Callitriche palustris (Vernal Water-starwort)
|Also known as:
|Spring Water-starwort, Narrow-fruited Water-starwort, Common Water-starwort
|part shade, sun; wet; shores, wet ditches, wet depressions, streams, rivers, marshes, swamps, rock outcrops
|May - August
|2 to 12 inches
|Wetland Indicator Status:
|GP: OBL MW: OBL NCNE: OBL
|MN county distribution (click map to enlarge):
|National distribution (click map to enlarge):
Pick an image for a larger view. See the glossary for icon descriptions.
Flowers lack petals, are tiny and inconspicuous, nestled in the leaf axils along much of the stem, with separate male and female flowers on the same plant (monoecious), often one male and one female in one axil and a female in the opposite axil. Male flowers have have a single yellow-tipped stamen, females have 2 styles. At the base of the flower is a scale-like bract that may or may not persist.
Leaves and stems:
Leaves are opposite with pairs arranged at right angles to the pairs above and below (decussate), connected at the base around the stem (connate), and variable in shape. Submersed leaves are linear and ribbon-like, 1-veined, up to 1 inch (2.5 cm) long, up to 1 mm wide, notched at the tip, and stalkless. Floating leaves are more spoon or spatula-shaped, 3-veined, up to 3/8 inch (1 cm) wide, toothless, mostly rounded at the tip, tapering at the base. In between are transitional leaves that are commonly narrowly club-shaped. Leaves on plants that are land-locked may be more oblong-elliptic. Stems are green and smooth.
Fruit is somewhat heart-shaped, .8 to 1.4 mm long, usually longer than wide, blackish at maturity, 4-parted with a distinct groove between each of the 4 seeds. Seeds are covered in tiny pits, more or less arranged in lines, and have a narrow, slightly bumpy wing or ridge along the top edge, though this wing is often obscure and sometimes absent, and the arrangement of pits can be difficult to discern even under magnification but is probably easiest to see around the wing.
Callitriche palustris is one of the most common aquatic species in the world and will grow almost anywhere it's seasonally or continually wet. In Minnesota it's been found in sandy, gravelly, muddy and mucky soils, in wet ditches, bogs, marshes, swamps, pools in rock outcrops, prairie and woodland swales, as well as lakes, ponds, streams and rivers, in slow or fast-moving water. It's considered amphibious, persisting in terrestrial forms as well as aquatic forms.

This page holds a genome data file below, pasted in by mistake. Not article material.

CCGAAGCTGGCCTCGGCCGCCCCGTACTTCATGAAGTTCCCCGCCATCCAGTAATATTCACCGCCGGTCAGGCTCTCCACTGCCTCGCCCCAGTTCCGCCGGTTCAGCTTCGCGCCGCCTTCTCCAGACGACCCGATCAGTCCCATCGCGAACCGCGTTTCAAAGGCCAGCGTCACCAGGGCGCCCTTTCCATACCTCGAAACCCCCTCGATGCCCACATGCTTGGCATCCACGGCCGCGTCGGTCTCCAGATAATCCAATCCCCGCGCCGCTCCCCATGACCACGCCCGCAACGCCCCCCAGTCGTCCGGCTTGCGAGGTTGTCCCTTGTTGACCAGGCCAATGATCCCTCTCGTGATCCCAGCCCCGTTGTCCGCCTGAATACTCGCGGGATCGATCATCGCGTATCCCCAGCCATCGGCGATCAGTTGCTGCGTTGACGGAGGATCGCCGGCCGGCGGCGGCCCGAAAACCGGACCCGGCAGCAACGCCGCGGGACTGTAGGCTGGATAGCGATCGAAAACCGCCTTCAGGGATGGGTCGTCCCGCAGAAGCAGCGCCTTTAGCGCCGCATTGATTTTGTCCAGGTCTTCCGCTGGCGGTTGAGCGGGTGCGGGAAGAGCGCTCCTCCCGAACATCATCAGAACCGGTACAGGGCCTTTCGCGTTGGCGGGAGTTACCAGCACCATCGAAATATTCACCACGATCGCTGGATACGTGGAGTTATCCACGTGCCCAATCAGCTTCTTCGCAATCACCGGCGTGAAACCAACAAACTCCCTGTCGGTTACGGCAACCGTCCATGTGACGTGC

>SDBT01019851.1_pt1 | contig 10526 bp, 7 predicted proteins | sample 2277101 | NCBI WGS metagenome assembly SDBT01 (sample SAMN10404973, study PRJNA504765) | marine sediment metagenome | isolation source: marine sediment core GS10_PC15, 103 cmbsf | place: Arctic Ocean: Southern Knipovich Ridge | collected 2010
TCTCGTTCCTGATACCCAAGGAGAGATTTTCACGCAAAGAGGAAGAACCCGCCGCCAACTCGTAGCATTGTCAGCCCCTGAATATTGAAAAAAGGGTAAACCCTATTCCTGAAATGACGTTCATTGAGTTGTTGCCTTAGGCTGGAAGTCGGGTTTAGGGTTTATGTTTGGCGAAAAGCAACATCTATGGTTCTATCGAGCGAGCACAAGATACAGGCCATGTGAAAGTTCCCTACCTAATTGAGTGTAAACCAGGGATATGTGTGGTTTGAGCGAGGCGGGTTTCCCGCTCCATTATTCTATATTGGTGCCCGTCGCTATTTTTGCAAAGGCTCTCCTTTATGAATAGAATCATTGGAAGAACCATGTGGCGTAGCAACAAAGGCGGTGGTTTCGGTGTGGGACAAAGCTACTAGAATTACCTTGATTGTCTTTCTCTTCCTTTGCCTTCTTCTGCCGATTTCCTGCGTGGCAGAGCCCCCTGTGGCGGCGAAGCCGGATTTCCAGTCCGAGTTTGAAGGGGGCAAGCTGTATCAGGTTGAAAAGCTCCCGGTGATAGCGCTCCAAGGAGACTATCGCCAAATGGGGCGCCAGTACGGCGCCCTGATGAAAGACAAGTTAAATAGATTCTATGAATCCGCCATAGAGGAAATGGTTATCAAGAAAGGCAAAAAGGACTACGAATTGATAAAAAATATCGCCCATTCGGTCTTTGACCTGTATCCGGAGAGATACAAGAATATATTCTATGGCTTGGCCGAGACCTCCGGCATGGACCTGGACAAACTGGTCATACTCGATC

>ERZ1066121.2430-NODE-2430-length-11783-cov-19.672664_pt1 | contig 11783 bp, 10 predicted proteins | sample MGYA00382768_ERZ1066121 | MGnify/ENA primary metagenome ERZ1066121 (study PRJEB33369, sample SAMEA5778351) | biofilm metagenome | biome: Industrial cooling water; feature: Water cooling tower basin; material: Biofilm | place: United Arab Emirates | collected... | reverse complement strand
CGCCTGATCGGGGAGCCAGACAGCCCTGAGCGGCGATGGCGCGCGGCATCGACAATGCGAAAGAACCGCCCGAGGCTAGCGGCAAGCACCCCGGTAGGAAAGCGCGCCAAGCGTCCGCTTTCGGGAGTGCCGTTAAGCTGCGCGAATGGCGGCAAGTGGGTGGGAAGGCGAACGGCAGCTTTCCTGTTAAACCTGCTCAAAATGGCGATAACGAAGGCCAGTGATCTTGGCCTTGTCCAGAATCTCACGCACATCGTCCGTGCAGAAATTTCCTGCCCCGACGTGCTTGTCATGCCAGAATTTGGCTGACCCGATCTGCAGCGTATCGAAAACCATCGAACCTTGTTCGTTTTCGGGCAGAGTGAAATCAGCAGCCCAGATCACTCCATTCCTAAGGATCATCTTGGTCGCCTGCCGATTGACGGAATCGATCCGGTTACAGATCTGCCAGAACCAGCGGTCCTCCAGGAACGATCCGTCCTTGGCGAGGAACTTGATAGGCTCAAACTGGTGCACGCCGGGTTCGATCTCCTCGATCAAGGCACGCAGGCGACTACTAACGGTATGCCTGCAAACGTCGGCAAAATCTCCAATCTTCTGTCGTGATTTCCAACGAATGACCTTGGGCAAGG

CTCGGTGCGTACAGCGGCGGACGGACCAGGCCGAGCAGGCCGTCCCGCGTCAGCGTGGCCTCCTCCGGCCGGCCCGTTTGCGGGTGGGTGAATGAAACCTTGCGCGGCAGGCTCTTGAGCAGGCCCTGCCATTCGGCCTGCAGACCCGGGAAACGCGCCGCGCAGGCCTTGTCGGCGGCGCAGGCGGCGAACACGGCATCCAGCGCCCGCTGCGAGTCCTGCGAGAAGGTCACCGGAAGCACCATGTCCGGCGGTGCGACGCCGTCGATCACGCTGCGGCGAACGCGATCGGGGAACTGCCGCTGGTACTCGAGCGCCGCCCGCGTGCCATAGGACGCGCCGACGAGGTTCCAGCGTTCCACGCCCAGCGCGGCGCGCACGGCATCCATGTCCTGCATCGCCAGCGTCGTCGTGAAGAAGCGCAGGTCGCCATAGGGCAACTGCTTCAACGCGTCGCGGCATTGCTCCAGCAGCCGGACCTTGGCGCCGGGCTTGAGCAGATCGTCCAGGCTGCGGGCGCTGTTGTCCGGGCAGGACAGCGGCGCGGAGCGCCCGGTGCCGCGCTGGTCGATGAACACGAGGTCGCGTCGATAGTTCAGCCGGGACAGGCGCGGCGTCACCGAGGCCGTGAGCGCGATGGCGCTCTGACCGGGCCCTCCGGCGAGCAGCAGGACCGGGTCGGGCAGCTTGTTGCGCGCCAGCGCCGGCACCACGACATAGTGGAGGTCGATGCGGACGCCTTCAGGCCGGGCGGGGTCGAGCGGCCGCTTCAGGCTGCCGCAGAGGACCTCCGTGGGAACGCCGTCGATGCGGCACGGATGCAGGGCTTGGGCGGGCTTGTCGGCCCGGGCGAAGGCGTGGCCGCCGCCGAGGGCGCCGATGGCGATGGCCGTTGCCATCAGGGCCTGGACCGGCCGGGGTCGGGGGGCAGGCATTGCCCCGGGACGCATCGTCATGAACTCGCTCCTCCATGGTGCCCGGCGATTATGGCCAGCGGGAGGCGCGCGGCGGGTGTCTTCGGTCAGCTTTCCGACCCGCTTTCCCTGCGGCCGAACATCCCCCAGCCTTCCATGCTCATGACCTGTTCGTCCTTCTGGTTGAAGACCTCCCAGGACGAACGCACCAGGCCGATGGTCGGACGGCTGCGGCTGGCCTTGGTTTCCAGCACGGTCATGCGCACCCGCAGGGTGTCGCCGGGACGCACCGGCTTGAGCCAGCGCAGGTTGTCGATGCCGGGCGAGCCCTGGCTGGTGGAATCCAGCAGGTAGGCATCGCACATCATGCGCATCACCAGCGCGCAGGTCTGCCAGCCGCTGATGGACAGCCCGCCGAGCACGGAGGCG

Of the 3 Callitriche species in Minnesota, it is most likely to be confused with C. heterophylla, a rare species of rock outcrops in our southwest counties and protected bays of lakes in the northeast. They can be distinguished most reliably by the fruit: C. heterophylla fruits usually do not exceed 1 mm in length, the groove between seeds is obscure or absent as is the wing along the top edge, and the pits are not arranged in lines. C. hermaphroditica, the third species, lacks floating leaves, leaf pairs are not connected at the base, and seeds are more broadly winged, the wing extending to the base.
Please visit our sponsors
Native Plant Nurseries, Restoration and Landscaping Services ↓
- submersed Vernal Water-starwort
- land-locked Vernal Water-starwort
- loose patch of Vernal Water-starwort
- a mat of Vernal Water-starwort
- Callitriche palustris with Myriophyllum verticillatum
- mature fruit
Photos by K. Chayka taken in Cook, Lake and St. Louis counties. Photos by Peter M. Dziuk taken in Carlton and Kanabec counties.
Have you seen this plant in Minnesota, or have any other comments about it?